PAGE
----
In October of 2018, in partnership with many local organizations, the National Forest Foundation supported and held the second week-long Earth Conservation Internship Program outside of Tucson, Arizona on the Coronado National Forest.

For the second time in 2018, local teens from Tucson spent a week on their backyard National Forest.

This program was developed as a collaboration between the National Forest Foundation, Arizona-Sonora Desert Museum, the U.S. Forest Service, Arizona Conservation Corps (AZCC), Youth Career Connect and Pima County One Stop.

ECI aimed to give high school students an opportunity to participate in environmental conservation, develop leadership skills and learn about career opportunities in environmental science.

Program staff selected students from Tucson’s Sunnyside High School and Pueblo High School as Interns. They were then paired with a mentor from the AZCC. At the end of the week each group was asked to write a short description of the events of one day of the week, including highlights that stood out to them, things they learned, or projects they felt proud of.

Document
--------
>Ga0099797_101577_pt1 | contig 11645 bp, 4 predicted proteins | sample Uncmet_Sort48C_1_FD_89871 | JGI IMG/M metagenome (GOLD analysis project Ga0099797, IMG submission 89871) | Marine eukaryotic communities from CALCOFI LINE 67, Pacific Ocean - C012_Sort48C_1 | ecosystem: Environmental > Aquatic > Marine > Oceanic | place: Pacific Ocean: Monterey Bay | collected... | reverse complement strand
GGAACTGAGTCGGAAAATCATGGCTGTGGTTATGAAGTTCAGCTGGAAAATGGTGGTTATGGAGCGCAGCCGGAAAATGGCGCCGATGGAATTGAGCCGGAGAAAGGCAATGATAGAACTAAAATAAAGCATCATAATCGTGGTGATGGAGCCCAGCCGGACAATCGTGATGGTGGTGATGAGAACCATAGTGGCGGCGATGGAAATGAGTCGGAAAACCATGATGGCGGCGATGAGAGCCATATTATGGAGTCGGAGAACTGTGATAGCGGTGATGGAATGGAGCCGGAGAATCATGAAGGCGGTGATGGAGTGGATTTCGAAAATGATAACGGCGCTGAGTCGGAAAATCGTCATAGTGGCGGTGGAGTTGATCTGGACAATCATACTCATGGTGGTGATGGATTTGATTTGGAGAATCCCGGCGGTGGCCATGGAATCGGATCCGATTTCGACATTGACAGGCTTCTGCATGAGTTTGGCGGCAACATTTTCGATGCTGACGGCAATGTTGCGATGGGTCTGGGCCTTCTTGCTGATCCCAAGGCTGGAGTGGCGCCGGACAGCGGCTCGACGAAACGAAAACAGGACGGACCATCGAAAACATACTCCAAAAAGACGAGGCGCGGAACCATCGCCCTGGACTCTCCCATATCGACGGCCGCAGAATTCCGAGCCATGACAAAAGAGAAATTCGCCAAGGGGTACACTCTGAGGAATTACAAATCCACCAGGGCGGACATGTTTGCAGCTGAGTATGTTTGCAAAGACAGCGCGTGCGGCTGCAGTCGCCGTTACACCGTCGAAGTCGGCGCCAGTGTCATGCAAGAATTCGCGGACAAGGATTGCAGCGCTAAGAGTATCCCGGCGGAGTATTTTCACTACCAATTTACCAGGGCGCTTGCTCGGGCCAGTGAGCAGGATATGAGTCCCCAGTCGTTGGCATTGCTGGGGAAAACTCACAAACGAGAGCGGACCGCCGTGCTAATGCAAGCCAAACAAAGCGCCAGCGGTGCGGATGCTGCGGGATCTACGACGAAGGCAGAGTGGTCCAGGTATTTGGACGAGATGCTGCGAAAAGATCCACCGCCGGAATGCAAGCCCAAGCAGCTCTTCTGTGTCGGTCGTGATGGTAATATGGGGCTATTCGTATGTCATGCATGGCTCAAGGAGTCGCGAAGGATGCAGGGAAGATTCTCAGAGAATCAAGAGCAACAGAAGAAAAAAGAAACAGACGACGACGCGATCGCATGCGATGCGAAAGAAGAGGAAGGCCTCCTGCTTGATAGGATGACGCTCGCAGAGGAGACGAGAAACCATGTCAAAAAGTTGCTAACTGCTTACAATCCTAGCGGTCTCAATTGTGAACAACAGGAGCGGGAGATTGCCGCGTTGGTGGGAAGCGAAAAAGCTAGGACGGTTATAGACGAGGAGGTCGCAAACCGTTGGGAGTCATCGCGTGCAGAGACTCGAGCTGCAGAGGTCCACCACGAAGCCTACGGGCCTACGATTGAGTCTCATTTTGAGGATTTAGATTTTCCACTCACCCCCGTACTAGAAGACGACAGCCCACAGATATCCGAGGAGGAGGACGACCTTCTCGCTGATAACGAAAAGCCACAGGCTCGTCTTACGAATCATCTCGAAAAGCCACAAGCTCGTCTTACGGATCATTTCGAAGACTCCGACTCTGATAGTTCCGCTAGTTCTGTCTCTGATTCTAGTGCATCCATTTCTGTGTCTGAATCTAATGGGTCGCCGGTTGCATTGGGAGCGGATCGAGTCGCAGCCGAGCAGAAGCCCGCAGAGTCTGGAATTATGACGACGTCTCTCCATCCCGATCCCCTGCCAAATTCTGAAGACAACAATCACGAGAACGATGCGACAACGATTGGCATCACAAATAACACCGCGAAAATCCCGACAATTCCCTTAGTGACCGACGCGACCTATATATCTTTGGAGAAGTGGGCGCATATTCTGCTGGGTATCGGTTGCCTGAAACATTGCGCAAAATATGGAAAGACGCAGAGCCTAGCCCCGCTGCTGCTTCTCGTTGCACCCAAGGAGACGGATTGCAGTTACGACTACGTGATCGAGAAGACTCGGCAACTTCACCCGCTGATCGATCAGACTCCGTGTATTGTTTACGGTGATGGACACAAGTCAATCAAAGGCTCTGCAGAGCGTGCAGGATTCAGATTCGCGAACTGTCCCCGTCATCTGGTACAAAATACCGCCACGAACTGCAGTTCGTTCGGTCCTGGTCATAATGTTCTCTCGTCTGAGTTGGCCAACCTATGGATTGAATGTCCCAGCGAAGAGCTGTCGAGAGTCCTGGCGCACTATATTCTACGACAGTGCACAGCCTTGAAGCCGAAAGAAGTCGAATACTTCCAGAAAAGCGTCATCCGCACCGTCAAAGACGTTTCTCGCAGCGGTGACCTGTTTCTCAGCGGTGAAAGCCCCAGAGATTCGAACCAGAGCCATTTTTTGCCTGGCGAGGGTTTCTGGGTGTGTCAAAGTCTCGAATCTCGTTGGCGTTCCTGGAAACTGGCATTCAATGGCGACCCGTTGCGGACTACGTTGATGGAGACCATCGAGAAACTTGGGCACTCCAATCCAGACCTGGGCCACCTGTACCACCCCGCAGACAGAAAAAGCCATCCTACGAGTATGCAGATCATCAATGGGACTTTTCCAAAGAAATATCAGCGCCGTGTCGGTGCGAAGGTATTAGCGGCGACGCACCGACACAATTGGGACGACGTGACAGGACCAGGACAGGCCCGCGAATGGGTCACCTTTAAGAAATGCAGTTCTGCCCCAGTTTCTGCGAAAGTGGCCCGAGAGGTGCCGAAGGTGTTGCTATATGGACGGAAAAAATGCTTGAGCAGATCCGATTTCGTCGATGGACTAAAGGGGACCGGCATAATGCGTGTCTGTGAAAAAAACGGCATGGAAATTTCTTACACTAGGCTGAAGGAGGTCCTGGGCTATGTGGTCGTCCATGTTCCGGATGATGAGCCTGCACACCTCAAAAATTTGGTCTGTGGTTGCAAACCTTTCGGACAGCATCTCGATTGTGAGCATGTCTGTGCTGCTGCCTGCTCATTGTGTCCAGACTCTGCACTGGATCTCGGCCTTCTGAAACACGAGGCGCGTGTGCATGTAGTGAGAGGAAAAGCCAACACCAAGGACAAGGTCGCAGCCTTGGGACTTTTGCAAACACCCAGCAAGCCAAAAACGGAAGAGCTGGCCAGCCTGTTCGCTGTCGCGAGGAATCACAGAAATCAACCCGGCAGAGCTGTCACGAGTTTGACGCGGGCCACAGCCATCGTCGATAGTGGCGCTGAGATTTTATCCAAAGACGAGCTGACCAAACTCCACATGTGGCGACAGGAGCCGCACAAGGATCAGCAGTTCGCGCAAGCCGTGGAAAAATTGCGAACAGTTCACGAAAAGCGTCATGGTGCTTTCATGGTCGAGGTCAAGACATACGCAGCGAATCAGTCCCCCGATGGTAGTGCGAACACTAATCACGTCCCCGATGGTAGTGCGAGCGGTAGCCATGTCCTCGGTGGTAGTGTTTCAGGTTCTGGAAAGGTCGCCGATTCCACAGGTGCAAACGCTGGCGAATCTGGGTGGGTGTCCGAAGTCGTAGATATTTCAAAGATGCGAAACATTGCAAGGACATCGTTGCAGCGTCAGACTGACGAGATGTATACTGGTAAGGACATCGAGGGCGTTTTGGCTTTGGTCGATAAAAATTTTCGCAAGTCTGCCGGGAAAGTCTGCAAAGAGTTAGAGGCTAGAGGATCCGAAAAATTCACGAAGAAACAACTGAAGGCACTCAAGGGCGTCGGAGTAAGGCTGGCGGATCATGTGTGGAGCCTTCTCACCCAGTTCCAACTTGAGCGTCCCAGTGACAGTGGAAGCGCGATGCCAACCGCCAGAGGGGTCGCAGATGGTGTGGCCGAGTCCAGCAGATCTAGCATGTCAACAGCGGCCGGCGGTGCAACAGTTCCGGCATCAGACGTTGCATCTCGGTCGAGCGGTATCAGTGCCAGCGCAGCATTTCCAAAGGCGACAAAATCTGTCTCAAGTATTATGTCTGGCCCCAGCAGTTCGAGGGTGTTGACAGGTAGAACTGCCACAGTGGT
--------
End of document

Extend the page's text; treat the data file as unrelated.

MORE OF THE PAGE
The following is a short description of each day’s events as written by the students.

Friday October 5, 2018 - Laboratory of Tree-Ring Research, University of Arizona

On our first day of the Internship we journeyed to a lab at the University of Arizona. This special lab is called the Tree Ring Lab or Dendrochronology Lab. Fun fact, this lab is the largest of its kind in the world!

Dendrochronology is the study of Tree Rings. Many would wonder how this type of study could be rendered useful, but it can be used in more than one field of study. For example, scientists love to date various ancient objects. Dendrochronology is used to date said objects by counting the number of rings a piece of wood contains.